"727 vs 833" Cultivar 0 0 0 0 1 0 -1 0 0,

                  "727 vs 877" Cultivar 0 0 0 0 1 0 0 -1 0,

                  "727 vs 992" Cultivar 0 0 0 0 1 0 0 0 -1,

                  "807 vs 833" Cultivar 0 0 0 0 0 1 -1 0 0,

                  "807 vs 877" Cultivar 0 0 0 0 0 1 0 -1 0,

                  "807 vs 992" Cultivar 0 0 0 0 0 1 0 0 -1,

                  "833 vs 877" Cultivar 0 0 0 0 0 0 1 -1 0,

                  "833 vs 992" Cultivar 0 0 0 0 0 0 1 0 -1,

                  "877 vs 992" Cultivar 0 0 0 0 0 0 0 1 -1

                  / adjust=simulate(seed=123456);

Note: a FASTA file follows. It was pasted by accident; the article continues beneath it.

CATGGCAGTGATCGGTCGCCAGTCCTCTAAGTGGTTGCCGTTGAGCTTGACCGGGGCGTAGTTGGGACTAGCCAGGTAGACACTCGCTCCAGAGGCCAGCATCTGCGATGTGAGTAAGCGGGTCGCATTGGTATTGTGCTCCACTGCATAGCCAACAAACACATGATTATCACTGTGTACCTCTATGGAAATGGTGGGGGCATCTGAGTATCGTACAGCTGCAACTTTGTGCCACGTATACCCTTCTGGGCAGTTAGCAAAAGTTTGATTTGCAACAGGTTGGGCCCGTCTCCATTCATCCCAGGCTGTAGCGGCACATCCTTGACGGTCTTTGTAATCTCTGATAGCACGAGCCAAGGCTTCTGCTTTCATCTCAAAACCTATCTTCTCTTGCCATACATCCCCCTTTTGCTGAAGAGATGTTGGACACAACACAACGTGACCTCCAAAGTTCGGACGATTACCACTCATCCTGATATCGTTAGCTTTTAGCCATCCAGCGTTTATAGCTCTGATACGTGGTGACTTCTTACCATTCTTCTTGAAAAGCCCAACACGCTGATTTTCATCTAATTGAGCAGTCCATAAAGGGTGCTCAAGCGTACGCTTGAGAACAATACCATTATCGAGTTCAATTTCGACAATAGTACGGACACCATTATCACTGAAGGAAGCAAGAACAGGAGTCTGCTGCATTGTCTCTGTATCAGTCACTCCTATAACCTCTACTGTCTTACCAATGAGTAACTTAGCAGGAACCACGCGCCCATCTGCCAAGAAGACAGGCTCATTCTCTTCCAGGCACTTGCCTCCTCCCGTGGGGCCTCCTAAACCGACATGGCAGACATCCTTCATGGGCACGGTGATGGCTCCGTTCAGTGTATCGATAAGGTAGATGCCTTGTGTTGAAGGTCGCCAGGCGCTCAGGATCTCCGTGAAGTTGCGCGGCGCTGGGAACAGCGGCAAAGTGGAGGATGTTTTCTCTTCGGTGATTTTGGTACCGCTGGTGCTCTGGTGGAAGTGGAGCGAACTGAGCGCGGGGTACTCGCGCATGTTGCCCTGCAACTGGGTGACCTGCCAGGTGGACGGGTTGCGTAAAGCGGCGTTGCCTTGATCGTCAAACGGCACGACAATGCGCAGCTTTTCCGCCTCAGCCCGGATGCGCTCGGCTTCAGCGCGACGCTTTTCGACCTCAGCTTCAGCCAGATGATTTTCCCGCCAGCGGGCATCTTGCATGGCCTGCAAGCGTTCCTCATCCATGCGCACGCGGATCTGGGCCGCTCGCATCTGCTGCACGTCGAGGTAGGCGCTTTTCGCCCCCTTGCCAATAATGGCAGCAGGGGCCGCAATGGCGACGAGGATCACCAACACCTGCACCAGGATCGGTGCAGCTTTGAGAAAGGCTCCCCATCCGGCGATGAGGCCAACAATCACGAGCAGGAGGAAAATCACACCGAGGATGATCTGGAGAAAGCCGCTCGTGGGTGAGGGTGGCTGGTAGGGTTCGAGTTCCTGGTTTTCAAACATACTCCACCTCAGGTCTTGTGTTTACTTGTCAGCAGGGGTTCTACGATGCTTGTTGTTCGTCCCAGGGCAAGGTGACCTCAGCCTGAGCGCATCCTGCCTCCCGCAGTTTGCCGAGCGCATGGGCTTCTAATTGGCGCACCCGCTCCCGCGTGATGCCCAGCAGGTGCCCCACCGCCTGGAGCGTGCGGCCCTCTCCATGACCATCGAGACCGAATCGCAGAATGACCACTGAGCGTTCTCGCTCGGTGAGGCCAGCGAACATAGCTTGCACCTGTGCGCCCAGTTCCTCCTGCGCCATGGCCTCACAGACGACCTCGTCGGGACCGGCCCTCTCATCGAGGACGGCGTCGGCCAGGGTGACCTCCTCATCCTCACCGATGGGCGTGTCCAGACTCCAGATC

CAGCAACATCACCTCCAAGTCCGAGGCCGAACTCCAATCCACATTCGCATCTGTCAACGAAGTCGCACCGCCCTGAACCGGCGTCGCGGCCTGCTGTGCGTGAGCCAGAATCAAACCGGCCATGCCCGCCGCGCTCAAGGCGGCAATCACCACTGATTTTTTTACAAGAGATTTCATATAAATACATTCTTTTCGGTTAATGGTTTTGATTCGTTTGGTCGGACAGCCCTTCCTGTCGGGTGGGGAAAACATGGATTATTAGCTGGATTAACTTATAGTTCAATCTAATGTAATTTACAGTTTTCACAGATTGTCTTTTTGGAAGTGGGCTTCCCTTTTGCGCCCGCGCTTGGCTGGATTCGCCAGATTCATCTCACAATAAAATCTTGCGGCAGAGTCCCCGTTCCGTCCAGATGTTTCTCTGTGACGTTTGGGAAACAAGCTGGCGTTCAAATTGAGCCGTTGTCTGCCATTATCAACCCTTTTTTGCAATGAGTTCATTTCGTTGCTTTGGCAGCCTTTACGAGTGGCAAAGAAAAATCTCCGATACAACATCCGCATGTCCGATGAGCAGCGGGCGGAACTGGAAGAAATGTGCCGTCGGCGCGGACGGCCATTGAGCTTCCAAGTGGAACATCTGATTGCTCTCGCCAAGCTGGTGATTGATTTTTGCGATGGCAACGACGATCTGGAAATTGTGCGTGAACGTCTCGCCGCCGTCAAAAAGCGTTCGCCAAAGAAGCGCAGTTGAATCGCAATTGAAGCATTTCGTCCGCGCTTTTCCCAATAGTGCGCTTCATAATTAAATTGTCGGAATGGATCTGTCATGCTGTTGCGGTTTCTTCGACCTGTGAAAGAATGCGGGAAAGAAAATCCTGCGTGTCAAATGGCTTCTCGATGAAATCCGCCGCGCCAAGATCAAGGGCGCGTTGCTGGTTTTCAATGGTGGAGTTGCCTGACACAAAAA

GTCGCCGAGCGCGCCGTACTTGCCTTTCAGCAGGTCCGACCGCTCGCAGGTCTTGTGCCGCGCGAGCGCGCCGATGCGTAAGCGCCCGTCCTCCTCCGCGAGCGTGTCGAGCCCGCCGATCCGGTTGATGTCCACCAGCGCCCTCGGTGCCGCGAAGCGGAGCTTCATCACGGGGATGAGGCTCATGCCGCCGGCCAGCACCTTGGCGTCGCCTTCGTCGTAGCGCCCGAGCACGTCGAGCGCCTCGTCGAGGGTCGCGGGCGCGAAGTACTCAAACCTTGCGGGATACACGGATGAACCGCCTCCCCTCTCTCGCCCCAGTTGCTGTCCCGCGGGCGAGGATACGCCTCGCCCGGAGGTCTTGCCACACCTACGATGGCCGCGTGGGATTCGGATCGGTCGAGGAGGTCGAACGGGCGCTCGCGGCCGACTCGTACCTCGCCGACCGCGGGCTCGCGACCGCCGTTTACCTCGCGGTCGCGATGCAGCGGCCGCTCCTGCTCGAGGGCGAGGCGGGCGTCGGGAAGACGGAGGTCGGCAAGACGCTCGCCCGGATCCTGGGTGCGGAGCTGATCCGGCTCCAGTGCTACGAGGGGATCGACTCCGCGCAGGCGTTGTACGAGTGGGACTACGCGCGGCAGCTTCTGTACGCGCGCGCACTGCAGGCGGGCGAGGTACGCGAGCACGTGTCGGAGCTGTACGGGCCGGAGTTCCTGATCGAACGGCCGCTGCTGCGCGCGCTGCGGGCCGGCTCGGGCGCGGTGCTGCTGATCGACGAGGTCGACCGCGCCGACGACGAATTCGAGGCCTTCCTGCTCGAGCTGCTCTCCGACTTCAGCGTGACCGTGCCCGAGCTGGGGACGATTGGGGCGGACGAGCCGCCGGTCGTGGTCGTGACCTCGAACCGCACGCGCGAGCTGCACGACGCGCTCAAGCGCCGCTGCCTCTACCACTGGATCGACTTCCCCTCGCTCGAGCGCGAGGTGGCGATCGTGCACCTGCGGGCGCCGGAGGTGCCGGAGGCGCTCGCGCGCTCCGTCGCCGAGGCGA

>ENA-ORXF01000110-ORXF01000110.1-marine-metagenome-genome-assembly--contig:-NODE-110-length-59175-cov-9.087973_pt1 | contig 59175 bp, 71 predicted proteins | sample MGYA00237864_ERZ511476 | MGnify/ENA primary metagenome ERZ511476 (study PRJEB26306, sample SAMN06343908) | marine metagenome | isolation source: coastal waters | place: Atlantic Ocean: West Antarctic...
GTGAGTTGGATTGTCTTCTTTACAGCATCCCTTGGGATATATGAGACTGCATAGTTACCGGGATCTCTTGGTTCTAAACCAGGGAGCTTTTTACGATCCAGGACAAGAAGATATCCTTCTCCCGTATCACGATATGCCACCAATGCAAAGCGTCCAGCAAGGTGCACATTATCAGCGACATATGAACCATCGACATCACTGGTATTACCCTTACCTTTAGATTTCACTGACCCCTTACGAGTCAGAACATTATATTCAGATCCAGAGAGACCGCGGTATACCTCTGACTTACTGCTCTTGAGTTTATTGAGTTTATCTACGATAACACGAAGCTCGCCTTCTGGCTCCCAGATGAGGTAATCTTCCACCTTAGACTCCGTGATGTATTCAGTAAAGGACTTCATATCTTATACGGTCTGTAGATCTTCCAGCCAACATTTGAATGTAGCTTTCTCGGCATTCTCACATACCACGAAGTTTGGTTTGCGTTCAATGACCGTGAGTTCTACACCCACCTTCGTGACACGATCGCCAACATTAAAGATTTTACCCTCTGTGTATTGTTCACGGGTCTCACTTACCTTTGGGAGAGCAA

run;

Proc Means data=sensory median;

Class Cultivar;

Var Crispness;

run;

 

*Citations:

Schabenberger, O. and F.J. Pierce. 2002. Contemporary statistical models for the plant and soil sciences. Taylor and Francis, Boca Raton, Florida.

 

6.      L310 interestingly

 

L312 surprisingly

 

Subjective expression is not suitable for original article. Authors should discuss at objective viewpoint.

We agree and have removed the subjective expressions.